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Uncle Orson Reviews Everything
August 29, 2010

Every Day Is Special

First appeared in print in The Rhinoceros Times, Greensboro, NC.

Puzzles and Trains

While not wishing to offend members of the high-IQ social club Mensa, I decided many years ago that I would choose my friends based on very different criteria than the ability to solve certain puzzles in a certain amount of time.

I don't quarrel with the need of some very bright people to find other bright people to talk to. But I've never run out of people worth knowing and spending time with in the ordinary course of my life, and I never felt the need to check their IQ scores before deciding whether they were my friends or not.

Besides, there was always the fear that their IQ score would be higher than mine.

Still, though I didn't join Mensa back when my brain worked well enough for me to get in (which makes me wonder -- do aging members of Mensa have to keep getting retested to make sure they still qualify?), I do appreciate their puzzle books.

Ranging from chess problems to cryptic crosswords, from lateral-thinking puzzles to a variety of games and crosswords for children, the Mensa game-book publishing program is terrific.

I just finished Fraser Simpson's 102 Cryptic Crosswords. Simpson authored a series of small (eight squares by ten) cryptics for the New Yorker for a while, and these follow the same pattern, with deft but solvable clues. In fact, while it bears the Mensa Puzzle Book logo, this is actually a sequel to Simpson's earlier (but now out-of-print) 101 Cryptic Crosswords: From the New Yorker.

Simpson also created or co-created several other puzzle books for Mensa (as well as for the Sit & Solve toilet-puzzle book series), but I wish he'd get busy and give me another book of cryptics.

Mensa and Sit & Solve aren't the only games in town, for those who like to stretch their minds. One should never forget the variety of puzzles in Games Magazine, of course. AARP has an excellent series of crossword books with "To Keep You Sharp" in the titles.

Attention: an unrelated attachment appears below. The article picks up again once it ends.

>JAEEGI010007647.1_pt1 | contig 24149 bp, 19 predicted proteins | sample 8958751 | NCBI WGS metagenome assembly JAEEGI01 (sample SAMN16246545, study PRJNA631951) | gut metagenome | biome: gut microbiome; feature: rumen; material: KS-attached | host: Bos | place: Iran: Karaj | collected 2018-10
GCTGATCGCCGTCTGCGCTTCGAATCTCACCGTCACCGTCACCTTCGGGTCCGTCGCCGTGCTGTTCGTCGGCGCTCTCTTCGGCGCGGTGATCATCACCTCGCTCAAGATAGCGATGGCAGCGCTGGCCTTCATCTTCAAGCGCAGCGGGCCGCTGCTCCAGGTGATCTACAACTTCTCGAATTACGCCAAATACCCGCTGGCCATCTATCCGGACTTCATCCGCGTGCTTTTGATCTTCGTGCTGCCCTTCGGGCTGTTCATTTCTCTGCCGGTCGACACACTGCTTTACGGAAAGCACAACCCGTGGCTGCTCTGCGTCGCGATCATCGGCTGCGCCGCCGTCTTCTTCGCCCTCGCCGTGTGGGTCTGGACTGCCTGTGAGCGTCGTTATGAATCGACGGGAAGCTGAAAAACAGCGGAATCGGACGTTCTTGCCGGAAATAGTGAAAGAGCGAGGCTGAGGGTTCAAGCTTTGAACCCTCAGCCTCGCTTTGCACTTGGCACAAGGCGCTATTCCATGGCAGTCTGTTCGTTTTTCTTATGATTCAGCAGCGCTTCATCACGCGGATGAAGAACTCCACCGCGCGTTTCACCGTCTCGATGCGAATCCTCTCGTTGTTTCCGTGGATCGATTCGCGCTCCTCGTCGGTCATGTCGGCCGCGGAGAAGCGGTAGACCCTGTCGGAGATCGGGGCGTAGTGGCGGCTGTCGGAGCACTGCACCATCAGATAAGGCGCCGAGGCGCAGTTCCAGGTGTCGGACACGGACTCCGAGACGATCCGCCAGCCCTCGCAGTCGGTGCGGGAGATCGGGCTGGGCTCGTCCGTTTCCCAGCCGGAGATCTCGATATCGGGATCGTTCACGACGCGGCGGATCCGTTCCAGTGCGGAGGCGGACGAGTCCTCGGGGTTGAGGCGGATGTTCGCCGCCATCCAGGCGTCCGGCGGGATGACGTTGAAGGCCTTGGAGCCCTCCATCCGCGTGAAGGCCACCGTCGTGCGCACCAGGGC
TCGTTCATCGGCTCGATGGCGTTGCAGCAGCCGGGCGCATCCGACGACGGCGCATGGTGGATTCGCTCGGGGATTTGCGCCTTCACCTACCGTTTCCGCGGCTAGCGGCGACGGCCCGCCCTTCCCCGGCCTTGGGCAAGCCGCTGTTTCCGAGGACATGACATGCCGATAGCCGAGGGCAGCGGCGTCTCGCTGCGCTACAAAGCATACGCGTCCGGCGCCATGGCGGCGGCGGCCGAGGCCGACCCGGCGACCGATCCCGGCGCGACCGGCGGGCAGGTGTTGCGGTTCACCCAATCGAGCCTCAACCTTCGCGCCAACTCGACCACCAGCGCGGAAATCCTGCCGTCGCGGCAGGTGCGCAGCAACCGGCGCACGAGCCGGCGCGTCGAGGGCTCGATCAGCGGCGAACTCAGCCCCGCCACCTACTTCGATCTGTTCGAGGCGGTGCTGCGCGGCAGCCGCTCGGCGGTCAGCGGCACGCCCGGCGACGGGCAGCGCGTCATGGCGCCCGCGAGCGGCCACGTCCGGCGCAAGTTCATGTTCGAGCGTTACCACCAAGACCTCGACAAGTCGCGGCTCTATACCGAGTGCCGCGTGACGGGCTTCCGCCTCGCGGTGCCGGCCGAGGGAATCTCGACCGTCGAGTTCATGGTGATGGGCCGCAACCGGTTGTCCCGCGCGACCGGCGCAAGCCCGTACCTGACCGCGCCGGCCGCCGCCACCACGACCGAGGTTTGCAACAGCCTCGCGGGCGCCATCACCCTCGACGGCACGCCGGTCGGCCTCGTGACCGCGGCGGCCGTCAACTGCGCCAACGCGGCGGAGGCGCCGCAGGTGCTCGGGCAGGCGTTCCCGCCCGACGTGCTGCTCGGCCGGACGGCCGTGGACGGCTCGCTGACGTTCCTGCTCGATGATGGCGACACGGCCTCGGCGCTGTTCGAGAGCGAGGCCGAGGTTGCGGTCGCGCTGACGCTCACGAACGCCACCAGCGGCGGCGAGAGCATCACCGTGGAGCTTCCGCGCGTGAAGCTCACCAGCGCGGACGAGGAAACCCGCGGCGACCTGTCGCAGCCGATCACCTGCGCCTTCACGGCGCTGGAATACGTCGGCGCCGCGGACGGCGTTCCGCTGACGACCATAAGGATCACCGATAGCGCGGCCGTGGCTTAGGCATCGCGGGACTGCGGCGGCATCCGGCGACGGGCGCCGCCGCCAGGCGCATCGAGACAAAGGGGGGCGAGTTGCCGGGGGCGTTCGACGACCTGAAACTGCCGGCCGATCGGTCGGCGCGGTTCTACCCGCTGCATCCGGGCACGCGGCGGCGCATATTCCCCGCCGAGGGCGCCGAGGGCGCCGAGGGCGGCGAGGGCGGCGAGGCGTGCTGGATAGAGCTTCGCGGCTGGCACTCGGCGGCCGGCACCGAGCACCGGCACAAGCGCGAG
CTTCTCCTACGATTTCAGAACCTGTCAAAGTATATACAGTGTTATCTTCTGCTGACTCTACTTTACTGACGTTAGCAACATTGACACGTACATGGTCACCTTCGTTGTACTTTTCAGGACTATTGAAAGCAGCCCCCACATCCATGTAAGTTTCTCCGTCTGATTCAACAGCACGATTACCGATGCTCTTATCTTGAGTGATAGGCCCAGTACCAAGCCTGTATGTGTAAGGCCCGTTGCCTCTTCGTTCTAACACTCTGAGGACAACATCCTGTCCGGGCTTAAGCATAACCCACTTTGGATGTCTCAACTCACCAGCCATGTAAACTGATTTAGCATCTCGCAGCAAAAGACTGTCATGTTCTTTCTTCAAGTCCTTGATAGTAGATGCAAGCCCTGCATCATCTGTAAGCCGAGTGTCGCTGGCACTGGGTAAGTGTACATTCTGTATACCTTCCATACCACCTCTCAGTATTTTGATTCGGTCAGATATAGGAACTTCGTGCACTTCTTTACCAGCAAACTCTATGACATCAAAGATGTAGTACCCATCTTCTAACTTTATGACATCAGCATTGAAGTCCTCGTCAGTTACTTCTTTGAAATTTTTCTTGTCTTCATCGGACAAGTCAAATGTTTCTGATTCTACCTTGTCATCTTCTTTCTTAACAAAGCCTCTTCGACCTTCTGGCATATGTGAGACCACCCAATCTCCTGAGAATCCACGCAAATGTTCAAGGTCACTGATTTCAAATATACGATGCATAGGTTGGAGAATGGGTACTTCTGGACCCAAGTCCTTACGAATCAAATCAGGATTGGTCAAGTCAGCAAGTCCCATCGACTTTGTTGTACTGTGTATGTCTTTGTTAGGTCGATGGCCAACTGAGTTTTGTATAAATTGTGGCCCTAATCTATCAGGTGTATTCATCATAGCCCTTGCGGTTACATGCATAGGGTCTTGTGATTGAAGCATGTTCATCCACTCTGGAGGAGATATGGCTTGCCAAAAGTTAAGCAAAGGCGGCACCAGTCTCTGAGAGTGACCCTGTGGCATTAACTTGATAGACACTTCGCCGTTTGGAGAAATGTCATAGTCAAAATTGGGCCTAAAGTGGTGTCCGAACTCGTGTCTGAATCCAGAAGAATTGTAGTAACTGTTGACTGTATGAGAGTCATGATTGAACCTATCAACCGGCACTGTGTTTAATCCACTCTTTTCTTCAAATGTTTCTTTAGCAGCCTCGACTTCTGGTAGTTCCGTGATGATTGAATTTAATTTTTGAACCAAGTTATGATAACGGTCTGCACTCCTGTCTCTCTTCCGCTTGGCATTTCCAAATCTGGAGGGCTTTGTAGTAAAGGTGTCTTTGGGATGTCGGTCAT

Peter Gordon's two excellent series of gradually-more-difficult books, like Killer Thursday Crosswords, have now made way for his equally delightful but not so murderous Tasty Tuesday Crosswords, Delicious Wednesday Crosswords, and so on. And then there's the USA Today puzzle series.

The thing about crosswords today is that the novelty has long since worn off. After a while, it's like Hangman: Who really cares what word the other person is thinking about?

That's why we expect more from our crossword puzzles than just asking us to fill in the blanks based on clues. We're looking for additional games-within-games -- puzzles with embedded jokes or entries that require us to massage the answers a little in order to fit them into place.

One USA Today puzzle book, Nine Minute Crosswords, by Richard Silvestri, does a superb job of this, so that when I finish one I don't just feel that I've accomplished a task, I feel as if I've been playing one-on-one with a very witty opponent.

However, if there are people who can regularly do these puzzles in nine minutes, I'm certainly not one of them.


After having just ridden across half of Poland on trains -- while comfortably writing chapters of my novel on my laptop the whole way -- I find I am as much in love with train travel as ever. Not that everything is equal on every train.

For instance, on my way from Warsaw to Katowice, I was in a train comparable to first class on a northeast-corridor Amtrak: Wide, comfortable, somewhat reclinable seats, each with a reasonable-size table. Some of the seats faced each other, some were placed in rows like church pews. It was pleasant and comfortable.

The train from Krakow to Warsaw, however, had my wife and me seated across from each other in one of those six-person compartments, three to a bench. There was no table -- my laptop really did have to perch on my lap.